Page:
9 of 11 people found the following review helpful
Thorough analysis, convenient conclusions 31 Dec. 2010
By Don McGowan - Published on
Format: Kindle Edition Verified Purchase
Full disclosure: I work, and have for years, for content creators. I therefore believe that content creators should have the right, among other things, to place conditions upon the uses made of their creations. I believe this because this is their bargain: I will make things if you will let me choose how they will be used. Because I believe this, I'm good at my job of protecting content creators, and I have a commercial interest in preserving the law as it stands. I'll try to review objectively, but you should know that before I start because it's going to be a bias.

Patry works on the other side: for a company that has made its money by taking and aggregating content made by other people. It is also a company that has found a way to protect its IP through a monopoly: the monopoly in this case just happens to be a patent and not a copyright. Patry would have you believe that, although this is his background, it doesn't affect his conclusions. If that were true, he shouldn't have his job, because he would be a hypocrite in his daily life. I don't think he's a hypocrite: I think he really believes what he's saying and reasonable minds can certainly believe this too. You just need to keep in mind as you read that he has a commercial interest in having the law end up the way he advocates in this book.

Patry's analysis of the law and how it has developed is excellent. He has obviously done his homework and knows the historical development of copyright. These sections will provide you with an outstanding overview of the literature and the history, and will save you literally thousands of pages of reading to get you to the same place. His analysis of US law is bang-on, and he does make a compelling case for the idea that corporate copyright ownership and the way that copyright law protects corporate owners (who are really assignees from the original creators of the art) might be overbroad. I disagree, but his points are very strong and they require to be addressed.

He then moves to recommendations for how US law should expand to permit more types secondary uses without requiring the permission of the original creator. This is where we need to be aware of the biases I describe above. I find his analysis doesn't distinguish enough between original creators and corporate assignees. It's disingenuous to speak of a creative intent for a corporate assignee, but very easy to speak of one for an artist, and Patry conflates "owner of original work" with corporate assignees and "secondary users" with artists being held back by copyright law. But there are plenty of artists who create original works, and Patry's analysis doesn't seem to hold when you consider their position: if you draw a cartoon for your friend as a gift, should your friend be allowed to make t-shirts from it? If so, why? If not, why not? There are principled answers to each, but they're not as easy questions to address as whether a company should be allowed to block a small artist from creating derivative works.

The way these rights of original creators are protected outside the USA is by moral rights. Patry doesn't really talk about the doctrine of moral rights (which in the USA is limited to works of fine art but outside the USA is an inalienable right of all creators). I think that's because it cuts contrary to his point: if an original creator is able to limit downstream uses of their work that they believe are inconsistent with their original creative vision, then Patry's vision of unrestricted reuse doesn't work.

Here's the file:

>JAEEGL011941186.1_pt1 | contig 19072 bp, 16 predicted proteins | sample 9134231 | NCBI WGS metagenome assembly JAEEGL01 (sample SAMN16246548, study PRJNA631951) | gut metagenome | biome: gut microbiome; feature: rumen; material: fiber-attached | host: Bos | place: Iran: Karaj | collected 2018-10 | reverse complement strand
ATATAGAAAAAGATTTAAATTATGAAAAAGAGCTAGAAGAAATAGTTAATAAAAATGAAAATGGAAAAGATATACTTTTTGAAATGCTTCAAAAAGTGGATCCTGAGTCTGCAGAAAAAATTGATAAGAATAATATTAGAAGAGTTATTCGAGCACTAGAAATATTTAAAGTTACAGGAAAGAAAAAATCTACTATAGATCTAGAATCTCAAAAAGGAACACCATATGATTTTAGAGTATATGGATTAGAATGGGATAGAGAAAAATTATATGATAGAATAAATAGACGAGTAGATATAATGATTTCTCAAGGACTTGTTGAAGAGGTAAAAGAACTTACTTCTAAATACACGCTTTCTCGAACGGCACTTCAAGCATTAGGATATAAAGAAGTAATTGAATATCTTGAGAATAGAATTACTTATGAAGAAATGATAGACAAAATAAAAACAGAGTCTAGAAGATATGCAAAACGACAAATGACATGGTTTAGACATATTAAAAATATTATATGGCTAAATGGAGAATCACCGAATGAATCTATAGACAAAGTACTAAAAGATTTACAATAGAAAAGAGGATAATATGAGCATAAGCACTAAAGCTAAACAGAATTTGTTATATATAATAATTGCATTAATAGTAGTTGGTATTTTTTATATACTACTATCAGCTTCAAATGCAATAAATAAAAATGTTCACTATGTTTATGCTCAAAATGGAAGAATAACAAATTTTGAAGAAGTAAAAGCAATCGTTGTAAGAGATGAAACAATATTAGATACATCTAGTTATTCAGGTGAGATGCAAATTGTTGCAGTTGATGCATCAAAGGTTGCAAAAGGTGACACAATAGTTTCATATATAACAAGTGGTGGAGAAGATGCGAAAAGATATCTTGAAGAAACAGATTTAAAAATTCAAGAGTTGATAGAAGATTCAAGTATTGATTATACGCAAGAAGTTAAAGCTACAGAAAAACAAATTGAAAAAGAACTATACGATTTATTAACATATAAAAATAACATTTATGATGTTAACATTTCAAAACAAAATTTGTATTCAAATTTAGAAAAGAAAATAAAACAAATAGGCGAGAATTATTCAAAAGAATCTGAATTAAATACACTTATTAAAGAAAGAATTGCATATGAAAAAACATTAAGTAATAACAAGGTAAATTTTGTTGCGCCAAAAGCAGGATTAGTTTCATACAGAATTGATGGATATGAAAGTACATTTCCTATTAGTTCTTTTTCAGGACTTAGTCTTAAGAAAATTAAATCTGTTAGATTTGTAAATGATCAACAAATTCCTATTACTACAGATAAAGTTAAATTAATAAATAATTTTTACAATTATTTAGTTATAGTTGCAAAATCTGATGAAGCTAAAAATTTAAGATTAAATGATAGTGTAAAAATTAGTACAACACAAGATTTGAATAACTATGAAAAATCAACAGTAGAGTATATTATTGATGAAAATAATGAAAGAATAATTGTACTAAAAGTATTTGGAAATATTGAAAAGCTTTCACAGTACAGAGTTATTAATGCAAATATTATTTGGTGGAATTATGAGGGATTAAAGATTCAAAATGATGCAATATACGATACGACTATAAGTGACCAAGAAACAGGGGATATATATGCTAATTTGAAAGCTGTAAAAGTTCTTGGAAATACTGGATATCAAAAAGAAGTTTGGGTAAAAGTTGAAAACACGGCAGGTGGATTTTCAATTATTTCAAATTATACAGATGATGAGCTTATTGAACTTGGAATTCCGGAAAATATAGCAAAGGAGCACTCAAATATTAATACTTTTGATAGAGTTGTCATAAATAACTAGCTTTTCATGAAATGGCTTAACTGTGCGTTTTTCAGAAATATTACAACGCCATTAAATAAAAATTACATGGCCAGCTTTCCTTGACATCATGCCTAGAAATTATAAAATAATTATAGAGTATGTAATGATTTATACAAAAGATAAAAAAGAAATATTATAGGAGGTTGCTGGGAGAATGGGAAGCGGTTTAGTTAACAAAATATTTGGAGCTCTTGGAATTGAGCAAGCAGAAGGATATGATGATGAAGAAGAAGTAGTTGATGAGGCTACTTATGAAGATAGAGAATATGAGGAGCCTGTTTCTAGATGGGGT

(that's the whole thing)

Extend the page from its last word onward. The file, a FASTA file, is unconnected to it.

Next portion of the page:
Long review, short conclusion: Patry's work is a detailed and excellent snapshot of a particular legal system (USA) and a particular time in its development. But this is a legal brief with a conclusion in mind. He argues it well. But he is not unbiased.
2 of 2 people found the following review helpful
Necessary background for thinking about copyright 21 Feb. 2010
By D. Dobkin - Published on
Format: Hardcover Verified Purchase
Mr. Patry has written a very useful book, albeit a dense one. He recites the litany of cases in which content holders have declared the end of the world should a given technology be permitted, only to find themselves its eventual beneficiaries. Excerpts from the centuries-long history of the debates over copyright debunk the favored position of content owners that their rights are natural and not subject to constraints in favor of the public. He makes the connection between excessive copyright and suppression of innovation in the course of reciting the story of the various technologies attacked by content owners --from the player piano through digital audio tape to Napster. As noted in previous reviews and Mr. Patry's remarks in this space, the book is not prescriptive, although it does provide a key thought that is anathema to our business culture but not necessarily so to the public good: to wit, that companies should give customers what they want and then figure out how to make money doing it.

Potential readers should note that the book is often pedantic and repetitive, and may focus on issues of terminology and philosophy of argument that are likely of more interest to attorneys than other folks. It is nevertheless a very valuable read for anyone concerned about redressing the balance of copyright so as to further the progress of science and the useful arts, rather than criminalizing our children.
Great writing, argument and piece of history 7 Jan. 2014
By Amir - Published on
Verified Purchase
I like the writing and argueents of this book that are not really limited to IP or copyrights law!! its really refreshing, novel and powerfull. it covers a wide range of attitudes toward IP, ethics and societial attitude and need toward IP Law. with an eagle eye on ecoomical aspect of it. truely a master piece.